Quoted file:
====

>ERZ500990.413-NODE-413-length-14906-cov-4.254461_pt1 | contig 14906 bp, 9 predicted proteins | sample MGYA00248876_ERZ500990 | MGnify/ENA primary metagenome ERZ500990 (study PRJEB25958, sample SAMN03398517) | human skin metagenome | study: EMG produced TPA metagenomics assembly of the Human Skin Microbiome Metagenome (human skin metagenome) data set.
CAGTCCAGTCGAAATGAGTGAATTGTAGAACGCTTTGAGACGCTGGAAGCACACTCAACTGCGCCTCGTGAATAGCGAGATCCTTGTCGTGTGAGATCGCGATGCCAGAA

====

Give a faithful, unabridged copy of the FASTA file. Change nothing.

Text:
>ERZ500990.413-NODE-413-length-14906-cov-4.254461_pt1 | contig 14906 bp, 9 predicted proteins | sample MGYA00248876_ERZ500990 | MGnify/ENA primary metagenome ERZ500990 (study PRJEB25958, sample SAMN03398517) | human skin metagenome | study: EMG produced TPA metagenomics assembly of the Human Skin Microbiome Metagenome (human skin metagenome) data set.
CAGTCCAGTCGAAATGAGTGAATTGTAGAACGCTTTGAGACGCTGGAAGCACACTCAACTGCGCCTCGTGAATAGCGAGATCCTTGTCGTGTGAGATCGCGATGCCAGAA